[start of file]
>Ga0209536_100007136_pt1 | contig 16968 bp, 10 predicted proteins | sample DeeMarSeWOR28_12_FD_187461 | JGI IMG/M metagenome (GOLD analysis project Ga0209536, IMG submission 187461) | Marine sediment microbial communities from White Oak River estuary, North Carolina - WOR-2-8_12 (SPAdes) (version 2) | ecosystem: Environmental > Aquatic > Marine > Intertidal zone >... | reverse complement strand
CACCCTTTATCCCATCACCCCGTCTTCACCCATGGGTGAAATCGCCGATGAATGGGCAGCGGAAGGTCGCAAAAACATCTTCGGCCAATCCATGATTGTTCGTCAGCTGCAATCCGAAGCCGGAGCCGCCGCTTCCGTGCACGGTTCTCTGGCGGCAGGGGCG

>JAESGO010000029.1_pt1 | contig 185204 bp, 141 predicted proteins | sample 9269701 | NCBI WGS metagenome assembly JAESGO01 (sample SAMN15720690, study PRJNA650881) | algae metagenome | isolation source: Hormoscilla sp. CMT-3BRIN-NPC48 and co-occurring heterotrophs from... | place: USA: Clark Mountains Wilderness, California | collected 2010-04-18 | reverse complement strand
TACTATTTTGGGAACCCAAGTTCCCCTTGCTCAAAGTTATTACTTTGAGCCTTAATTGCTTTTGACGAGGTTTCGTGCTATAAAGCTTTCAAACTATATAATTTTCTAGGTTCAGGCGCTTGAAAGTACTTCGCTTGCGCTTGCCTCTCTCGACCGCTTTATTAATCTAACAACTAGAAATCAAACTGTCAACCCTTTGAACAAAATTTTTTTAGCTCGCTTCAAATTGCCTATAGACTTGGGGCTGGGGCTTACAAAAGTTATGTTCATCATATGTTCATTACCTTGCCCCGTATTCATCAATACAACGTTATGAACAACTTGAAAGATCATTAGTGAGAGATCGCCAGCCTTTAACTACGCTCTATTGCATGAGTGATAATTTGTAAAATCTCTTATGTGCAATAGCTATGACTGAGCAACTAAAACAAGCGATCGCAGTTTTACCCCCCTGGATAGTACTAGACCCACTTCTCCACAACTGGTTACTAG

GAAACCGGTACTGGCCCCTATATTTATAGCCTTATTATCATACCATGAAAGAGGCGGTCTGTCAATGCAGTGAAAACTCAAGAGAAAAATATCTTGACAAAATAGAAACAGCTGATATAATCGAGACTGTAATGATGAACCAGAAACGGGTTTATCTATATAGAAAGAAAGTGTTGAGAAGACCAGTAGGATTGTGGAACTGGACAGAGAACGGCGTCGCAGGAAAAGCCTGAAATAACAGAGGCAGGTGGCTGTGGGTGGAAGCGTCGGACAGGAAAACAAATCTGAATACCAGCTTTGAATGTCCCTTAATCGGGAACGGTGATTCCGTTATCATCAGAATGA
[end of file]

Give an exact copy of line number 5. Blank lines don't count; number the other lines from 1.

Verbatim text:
GAAACCGGTACTGGCCCCTATATTTATAGCCTTATTATCATACCATGAAAGAGGCGGTCTGTCAATGCAGTGAAAACTCAAGAGAAAAATATCTTGACAAAATAGAAACAGCTGATATAATCGAGACTGTAATGATGAACCAGAAACGGGTTTATCTATATAGAAAGAAAGTGTTGAGAAGACCAGTAGGATTGTGGAACTGGACAGAGAACGGCGTCGCAGGAAAAGCCTGAAATAACAGAGGCAGGTGGCTGTGGGTGGAAGCGTCGGACAGGAAAACAAATCTGAATACCAGCTTTGAATGTCCCTTAATCGGGAACGGTGATTCCGTTATCATCAGAATGA